There is a chance, of course, that the xerostomia which you are asking about is not related to cancer treatment. From a Chinese medicine perspective this makes no difference. The understanding of the dhe nechanics of the disruption of the physiology of salivation from within the Chinese medicine paradigm will be the same whatever the cause, although the cause, again seen from this perspective, may have a considerable impact on the treatment. By this we mean that radiotherapy might be seen as a cause of great heat and dryness within the system as a whole or locally, and this would almost certainly feed into the treatment strategy.
As we said above, speaking to a BAcC member local to you who can assess the problem face to face may well be the best option for you before committing to treatment.  

Q:  This may seem like a daft question but anyway  I had 7 teeth removed from my lower jaw and had a bone graft and dental implants on a bridge of 10 teeth. The thing is that I'm having great difficulty getting used to them and my tongue doesn't know where to go. Could acupuncture help in any way?

A: This is one of the more interesting questions we have been asked, if not intriguing!
We could, I suppose, make a case that acupuncture treatment is always seen as restoring natural balances, and that as such it might help the tongue to find its 'proper place', but ancient Chinese medicine was not familiar with bone grafts and dental implants, so this might be a bit of a stretch. There are certainly points on the body which were traditionally said to promote the healing of bone, and there is also good evidence for the use of acupuncture treatment to reduce inflammation. However, nothing we can find in the research literature suggests that it might be the answer to your problem.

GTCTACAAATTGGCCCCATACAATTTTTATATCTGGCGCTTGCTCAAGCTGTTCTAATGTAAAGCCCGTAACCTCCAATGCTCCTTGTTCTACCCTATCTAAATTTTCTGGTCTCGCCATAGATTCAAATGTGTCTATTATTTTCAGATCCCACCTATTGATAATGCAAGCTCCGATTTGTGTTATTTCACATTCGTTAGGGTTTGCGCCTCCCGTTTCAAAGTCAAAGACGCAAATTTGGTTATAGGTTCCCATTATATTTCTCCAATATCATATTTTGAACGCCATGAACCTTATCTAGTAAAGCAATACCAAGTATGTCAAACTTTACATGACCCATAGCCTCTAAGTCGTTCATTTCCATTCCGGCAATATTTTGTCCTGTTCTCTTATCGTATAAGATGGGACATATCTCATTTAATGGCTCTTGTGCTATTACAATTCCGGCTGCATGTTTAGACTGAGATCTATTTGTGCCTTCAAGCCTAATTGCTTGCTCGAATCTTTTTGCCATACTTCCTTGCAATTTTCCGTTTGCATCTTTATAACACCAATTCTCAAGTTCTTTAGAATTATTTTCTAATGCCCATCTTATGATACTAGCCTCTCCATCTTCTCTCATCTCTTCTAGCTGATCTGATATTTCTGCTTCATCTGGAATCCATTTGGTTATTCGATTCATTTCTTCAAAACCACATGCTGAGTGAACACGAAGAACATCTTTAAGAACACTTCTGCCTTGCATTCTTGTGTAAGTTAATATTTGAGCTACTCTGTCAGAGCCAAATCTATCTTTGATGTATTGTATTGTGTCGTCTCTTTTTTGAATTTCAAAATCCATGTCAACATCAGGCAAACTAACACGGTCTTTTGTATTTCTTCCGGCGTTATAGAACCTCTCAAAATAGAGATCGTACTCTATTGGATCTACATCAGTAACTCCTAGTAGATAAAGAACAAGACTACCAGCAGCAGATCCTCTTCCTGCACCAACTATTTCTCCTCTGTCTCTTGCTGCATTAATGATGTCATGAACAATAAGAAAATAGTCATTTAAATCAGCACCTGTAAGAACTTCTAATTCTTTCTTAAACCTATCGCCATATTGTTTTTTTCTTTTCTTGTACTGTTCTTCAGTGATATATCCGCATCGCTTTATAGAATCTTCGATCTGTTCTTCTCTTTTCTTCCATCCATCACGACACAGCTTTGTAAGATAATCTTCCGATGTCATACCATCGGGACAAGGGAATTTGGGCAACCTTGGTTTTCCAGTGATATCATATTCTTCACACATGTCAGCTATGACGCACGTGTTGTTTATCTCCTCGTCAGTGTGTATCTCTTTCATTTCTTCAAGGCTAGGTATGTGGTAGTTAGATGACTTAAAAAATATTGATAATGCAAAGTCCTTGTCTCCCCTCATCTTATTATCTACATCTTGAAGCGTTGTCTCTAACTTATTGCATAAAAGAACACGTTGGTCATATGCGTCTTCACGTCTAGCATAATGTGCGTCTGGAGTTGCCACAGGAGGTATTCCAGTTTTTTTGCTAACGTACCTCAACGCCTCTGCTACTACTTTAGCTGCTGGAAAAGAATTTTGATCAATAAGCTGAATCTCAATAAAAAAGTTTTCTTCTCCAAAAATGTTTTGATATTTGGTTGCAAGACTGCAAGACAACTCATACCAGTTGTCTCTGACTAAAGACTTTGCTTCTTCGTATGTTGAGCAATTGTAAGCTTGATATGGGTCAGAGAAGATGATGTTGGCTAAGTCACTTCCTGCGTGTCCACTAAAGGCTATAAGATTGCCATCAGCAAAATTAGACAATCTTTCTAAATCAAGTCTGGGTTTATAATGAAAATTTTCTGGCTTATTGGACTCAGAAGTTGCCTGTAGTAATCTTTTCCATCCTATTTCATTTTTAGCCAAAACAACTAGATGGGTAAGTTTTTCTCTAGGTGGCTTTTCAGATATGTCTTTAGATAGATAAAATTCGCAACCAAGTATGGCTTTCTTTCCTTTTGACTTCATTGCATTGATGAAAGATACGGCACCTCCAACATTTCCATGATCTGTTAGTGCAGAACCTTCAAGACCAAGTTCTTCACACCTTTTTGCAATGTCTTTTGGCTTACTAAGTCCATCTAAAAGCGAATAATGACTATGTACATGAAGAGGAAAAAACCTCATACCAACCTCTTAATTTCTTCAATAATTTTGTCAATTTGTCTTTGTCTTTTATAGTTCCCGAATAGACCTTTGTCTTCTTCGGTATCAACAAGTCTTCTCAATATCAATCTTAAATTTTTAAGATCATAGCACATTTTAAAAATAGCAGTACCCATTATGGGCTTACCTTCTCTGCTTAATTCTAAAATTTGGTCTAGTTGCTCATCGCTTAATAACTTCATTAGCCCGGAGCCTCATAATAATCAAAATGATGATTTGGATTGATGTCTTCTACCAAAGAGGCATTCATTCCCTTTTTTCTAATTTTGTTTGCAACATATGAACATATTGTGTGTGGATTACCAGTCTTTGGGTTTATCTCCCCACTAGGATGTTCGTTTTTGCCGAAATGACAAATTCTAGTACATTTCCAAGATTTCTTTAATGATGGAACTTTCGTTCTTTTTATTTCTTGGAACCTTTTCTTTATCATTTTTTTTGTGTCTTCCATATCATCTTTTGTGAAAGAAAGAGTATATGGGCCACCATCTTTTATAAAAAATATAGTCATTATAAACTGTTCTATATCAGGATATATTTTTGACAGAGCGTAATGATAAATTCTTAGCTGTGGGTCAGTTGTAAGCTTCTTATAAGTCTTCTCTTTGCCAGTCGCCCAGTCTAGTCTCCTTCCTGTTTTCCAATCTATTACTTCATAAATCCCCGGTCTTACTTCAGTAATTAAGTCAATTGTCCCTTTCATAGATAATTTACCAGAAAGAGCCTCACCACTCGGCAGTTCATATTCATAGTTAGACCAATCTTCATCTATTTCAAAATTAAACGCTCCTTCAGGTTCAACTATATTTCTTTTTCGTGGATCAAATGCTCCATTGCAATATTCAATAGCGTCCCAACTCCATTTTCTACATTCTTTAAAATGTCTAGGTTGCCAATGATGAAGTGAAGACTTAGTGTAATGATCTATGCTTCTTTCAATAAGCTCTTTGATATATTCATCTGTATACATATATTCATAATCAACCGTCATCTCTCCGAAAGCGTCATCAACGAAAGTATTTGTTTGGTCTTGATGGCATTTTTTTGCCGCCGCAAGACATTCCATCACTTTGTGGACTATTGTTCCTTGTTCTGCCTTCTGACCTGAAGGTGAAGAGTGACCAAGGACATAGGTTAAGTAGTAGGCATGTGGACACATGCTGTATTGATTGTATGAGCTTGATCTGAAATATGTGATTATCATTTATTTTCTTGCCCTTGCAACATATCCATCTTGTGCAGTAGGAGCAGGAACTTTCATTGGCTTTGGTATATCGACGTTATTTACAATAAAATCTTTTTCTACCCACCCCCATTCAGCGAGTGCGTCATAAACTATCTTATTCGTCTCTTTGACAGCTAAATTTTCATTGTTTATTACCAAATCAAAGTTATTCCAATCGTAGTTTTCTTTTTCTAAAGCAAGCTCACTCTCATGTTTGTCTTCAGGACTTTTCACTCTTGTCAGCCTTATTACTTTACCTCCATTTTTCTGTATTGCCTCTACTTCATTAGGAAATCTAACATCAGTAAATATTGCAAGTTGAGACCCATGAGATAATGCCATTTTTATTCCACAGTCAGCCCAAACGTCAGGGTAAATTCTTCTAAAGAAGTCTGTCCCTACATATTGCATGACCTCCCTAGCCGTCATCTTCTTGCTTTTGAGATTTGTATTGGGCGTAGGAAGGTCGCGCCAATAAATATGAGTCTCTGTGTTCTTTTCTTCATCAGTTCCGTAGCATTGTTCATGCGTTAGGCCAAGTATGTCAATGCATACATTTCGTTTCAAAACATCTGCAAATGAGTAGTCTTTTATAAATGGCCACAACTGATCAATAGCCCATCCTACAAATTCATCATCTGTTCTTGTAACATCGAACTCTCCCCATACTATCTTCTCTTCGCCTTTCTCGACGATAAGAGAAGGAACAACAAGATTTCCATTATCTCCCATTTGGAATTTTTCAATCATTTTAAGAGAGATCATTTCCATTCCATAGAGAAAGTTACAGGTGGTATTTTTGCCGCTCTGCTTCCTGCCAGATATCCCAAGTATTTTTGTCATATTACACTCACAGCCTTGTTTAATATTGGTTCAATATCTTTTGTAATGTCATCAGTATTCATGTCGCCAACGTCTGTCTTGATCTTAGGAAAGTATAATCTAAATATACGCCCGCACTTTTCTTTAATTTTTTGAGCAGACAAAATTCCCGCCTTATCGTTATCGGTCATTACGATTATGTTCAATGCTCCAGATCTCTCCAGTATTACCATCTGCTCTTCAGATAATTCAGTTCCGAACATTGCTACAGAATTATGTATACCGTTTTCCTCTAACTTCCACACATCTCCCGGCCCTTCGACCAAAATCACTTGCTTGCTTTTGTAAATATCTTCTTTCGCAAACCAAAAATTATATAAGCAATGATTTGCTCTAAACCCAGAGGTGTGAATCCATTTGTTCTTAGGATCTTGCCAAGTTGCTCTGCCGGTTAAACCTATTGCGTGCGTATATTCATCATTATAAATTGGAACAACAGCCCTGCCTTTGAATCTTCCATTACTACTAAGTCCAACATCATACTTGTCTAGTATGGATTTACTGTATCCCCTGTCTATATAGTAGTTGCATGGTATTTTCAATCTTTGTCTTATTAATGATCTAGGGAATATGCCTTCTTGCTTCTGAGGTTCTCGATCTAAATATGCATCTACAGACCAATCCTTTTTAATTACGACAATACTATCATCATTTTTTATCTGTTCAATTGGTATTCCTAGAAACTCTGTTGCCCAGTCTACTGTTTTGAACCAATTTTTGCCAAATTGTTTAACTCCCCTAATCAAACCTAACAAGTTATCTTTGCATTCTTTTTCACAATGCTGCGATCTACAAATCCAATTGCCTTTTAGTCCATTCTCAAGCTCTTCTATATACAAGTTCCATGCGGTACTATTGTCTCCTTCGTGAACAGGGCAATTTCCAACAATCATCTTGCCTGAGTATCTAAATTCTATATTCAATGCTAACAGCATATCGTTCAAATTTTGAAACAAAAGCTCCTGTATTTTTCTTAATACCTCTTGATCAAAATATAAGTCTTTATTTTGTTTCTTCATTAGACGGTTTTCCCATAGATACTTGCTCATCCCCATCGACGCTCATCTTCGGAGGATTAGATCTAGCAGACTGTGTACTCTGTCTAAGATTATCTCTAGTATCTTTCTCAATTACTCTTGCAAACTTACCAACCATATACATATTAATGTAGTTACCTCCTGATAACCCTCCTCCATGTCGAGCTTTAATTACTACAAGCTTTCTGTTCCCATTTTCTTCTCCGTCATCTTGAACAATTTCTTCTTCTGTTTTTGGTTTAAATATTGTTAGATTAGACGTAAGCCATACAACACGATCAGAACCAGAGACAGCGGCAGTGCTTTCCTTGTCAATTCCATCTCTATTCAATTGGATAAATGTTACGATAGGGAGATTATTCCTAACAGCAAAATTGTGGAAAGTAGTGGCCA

The one thing which does occur to us, however, comes from our use of tongue diagnosis. The system depends on an understanding of changes in the colour, shape, size and coating of the tongue which reflect the changes in the internal Organs. There are a number of relatively common syndromes where the tongue can become quite swollen, many of which reflect a weakening of the Yang energy of the body which people might experience as tiredness or lethargy. It is just possible that your tongue is not so much confused by the additional hardware in your mouth but reflects the fact that you are a bit run down from the surgery. The feeling of a swollen tongue is one that people often experience whenthey are exhausted and can't quite seem to enunciate properly.
There would be no harm in asking a BAcC member local to you if they can see anything in your overall energy patterns which might be contributing to this feeling, but we suspect that it will settle down of its own accord eventually, irritating and uncomfortable as it must seem now.  

As you can imagine, we have been asked this question on several occasions, and our replies have not been that encouraging. The fact sheet which we have on the website
is quite upbeat about a number of small studies, but our clinical experience is not as good, with tinnitus among the more intractable conditions with which patients present. In a recent answer, to which we can probably not add a great deal more, we said:

A. Tinnitus is one of the more intractable conditions which people seek acupuncture treatment for. Our Tinnitus fact sheet, found at lists a small amount of research which suggests that acupuncture may help, but there have been no significant trials which provide solid evidence. It is also fair to say that many practitioners are very cautious about taking on patients for whom tinnitus is the primary problem. It is quite easy to spend considerable time and money and be no better off than when you started, and the individual case reports in the tinnitus sufferers' magazines often have the same shape.

However, what many practitioners do find when treating people with tinnitus is that while the noise remains largely unchanged their ability to cope with it seems to improve. Evidence for this is largely anecdotal, though, and it would be wise to discuss carefully with any future practitioner whether they think that they might be able to help. In all events we would recommend that frequent and regular reviews of outcomes and progress are essential.